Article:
Lot 169: Frederick Hammersley
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In the autumn of 1967 Frederick Hammersley gave a series of lectures in Claremont, California in which he laid out and elaborated on what he considered to be the seven essential elements of the painter's language: shape, line, value, color, form, pattern, and texture. Over the course of these talks, Hammersley continually returned to the importance of shape above the other elements. "Of all the tools - shape - I feel is needed before you can do anything else," he asserted. "Value, color, pattern and the rest cannot exist unless there is an edge where they begin and end. This edge of the shape, this boundary can be of many different kinds, either clearly defined, or soft and vague. The character of the edge can either emphasize or reduce, but it never destroys the shape."
The body of geometric, "Hard edge" work that resulted from this postulation is that which is most often associated with Hammersley, who would pursue the same idiom throughout the rest of his career. Paintings, such as his 1967 Home run, would begin as rhythmically orchestrated studies in sketchbooks. In these studies Hammersley explored the interactions between shape and color on geometric grids that ultimately plotted out their arrangements for the canvas. "At first I would paint a shape that I would 'see' there," Hammersley noted. "That one colored shape in that canvas would work, or fit. The next shape would come from the feeling of the first plus the canvas. This process would continue until the last shape completed the picture." It is in this dynamic between the intuitive and the systematic that lends an element of exuberance to the precise, economical style of Hammersley's most well-known works, including Home run.
Speaking of his geometric abstractions in another lecture entitled "About My Painting" Hammersley identified what he considered a recurrent theme in his work: "It is the creating of a harmony of opposites, but most important, the interaction of these opposites creates a third thing, outside the identity of the shapes themselves." This third thing, he explained, is not something that is easily articulated, but undoubtedly felt: "I know that an area of quiet can suggest action, and an active shapes group can suggest repose."
That Hammersley would speak of his paintings as dealing in the undefined comes as no surprise, given that his practice was largely rooted in the intuitive. Hammersley divided his works into three distinct categories: "hunches," "organics," and "geometrics." "The structure making is of prime importance," Hammersley stressed. "Until this is right nothing further can be done. After the picture works in line the shapes 'become' colors. I answer the hunch as it comes." Hammersley's geometrics also embraced intuition, but in a different respect. In spite of their very precise compositions and clearly delineated color fields, Hammersley's geometric works such as Home run rely on a kind of haphazard, yet systematic form of free association.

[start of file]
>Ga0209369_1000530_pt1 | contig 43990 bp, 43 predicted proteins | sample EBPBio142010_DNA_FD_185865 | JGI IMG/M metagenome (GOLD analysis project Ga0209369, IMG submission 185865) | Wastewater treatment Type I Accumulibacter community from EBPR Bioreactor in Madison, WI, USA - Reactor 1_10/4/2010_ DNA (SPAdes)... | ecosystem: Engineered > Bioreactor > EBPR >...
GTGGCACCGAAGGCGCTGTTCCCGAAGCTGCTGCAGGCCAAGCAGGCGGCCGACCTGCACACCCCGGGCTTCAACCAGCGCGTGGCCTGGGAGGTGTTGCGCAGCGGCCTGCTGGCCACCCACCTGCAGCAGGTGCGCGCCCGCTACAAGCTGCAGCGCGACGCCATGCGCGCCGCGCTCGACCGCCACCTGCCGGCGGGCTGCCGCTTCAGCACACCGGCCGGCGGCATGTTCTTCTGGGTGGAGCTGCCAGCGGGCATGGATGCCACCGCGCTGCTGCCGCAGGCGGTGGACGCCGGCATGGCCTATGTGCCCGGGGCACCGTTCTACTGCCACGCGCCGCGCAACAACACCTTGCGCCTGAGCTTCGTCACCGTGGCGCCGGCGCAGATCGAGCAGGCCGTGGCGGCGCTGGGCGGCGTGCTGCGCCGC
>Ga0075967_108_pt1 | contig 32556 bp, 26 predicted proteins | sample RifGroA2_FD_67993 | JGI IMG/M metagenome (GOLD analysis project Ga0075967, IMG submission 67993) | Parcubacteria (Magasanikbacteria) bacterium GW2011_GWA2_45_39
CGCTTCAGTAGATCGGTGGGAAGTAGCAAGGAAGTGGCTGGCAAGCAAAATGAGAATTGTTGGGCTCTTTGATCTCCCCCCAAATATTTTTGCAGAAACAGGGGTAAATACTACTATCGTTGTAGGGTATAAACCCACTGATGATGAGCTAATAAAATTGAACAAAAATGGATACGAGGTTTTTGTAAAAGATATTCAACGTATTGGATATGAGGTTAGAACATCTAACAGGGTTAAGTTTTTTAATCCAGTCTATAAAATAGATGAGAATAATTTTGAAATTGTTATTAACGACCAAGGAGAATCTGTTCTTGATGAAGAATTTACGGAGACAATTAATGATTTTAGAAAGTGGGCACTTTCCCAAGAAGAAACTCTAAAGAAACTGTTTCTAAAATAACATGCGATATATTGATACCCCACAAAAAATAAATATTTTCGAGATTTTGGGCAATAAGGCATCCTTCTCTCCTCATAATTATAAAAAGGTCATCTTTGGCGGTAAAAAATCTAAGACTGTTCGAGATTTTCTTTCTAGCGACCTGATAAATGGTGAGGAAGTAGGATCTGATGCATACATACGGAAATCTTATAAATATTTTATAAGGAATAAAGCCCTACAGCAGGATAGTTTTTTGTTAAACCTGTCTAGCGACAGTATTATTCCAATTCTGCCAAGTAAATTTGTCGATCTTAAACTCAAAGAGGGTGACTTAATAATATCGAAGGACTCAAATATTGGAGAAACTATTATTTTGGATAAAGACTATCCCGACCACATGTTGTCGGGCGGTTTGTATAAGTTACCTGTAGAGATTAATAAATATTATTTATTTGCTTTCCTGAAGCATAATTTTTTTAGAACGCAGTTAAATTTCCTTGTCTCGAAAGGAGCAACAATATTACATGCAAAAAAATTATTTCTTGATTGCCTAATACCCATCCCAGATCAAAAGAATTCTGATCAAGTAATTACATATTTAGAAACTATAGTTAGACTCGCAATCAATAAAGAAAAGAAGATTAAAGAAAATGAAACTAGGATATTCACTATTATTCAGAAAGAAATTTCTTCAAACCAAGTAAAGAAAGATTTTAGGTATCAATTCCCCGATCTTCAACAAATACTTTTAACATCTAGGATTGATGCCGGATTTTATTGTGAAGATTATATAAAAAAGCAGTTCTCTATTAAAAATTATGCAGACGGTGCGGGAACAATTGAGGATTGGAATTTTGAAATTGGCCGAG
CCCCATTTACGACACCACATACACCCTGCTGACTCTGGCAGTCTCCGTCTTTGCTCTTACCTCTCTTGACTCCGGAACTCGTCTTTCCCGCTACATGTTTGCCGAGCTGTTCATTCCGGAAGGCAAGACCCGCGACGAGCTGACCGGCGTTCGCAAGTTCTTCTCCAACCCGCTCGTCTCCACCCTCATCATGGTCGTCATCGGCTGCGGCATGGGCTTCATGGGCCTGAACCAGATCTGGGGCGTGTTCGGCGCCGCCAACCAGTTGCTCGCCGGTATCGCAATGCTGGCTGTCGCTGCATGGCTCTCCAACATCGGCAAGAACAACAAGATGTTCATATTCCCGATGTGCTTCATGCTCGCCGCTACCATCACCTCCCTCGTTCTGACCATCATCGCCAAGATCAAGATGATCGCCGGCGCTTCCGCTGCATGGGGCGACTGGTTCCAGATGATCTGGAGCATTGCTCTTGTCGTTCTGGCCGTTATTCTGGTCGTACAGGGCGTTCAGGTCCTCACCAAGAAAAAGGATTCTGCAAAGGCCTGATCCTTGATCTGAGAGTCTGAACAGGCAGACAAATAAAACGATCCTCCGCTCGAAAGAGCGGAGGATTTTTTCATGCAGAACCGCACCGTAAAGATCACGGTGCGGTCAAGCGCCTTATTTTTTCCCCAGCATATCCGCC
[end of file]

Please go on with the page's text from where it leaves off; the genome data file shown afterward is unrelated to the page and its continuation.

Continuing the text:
In Hammersley's paintings "the parameters are where the arbitrary lies," as curator James Glisson puts it. Hammersley's works attest to an acknowledgement that "art comes from a letting go or a loosening of control" even as they understand that "the arbitrary lies in axioms and ground rules. Why make a square painting in the first place? Why does a chessboard have 64 squares?" In a 1984 talk entitled "Life Can be, Black & White" given at Hoshour Gallery in Albuquerque Hammersley himself addressed these questions: "I settled on the square because it is neutral. It demands nothing from you. A vertical canvas, on the other hand being mildly aggressive, has a tendency to make you stand up. A horizontal canvas, being passive, has a tendency to make you lie down. A square is neither of these. It is noncommittal. It is the actor shapes put on this square that may make you stand up, lie down, or feel stimulated. It is a combination of opposites—no comment, with a comment."
Free association also played a role with regard to how Hammersley selected the playful titles for his works. "The idea is to eliminate judgment and let the image prompt whatever words of phrases that come," he said. "The title is right when it does what the painting does—at least two different things. At times the title will look one way, yet sound another, or be a pun, etc. Like the painting, it must be more than what it is." Titles were never an afterthought for Hammersley, who ardently insisted that they play an active role in how a work generates meaning. "As the observer looks at a painting he experiences changes and shifts of relationships. Likewise, when he considers the title he should be able to experience various shades of meaning that echo those found in the painting. The title and the painting contribute one to the other—an exchange of meaning the observer creates for himself."
"Frederick Hammersley at the Huntington: Stefanie Sobelle interviews James Glisson," Los Angeles Review of Books, December 29, 2017.
Hammersley, Frederick. "Talk #1 (of 6) Methodist Church, Claremont." Frederick Hammersley Foundation.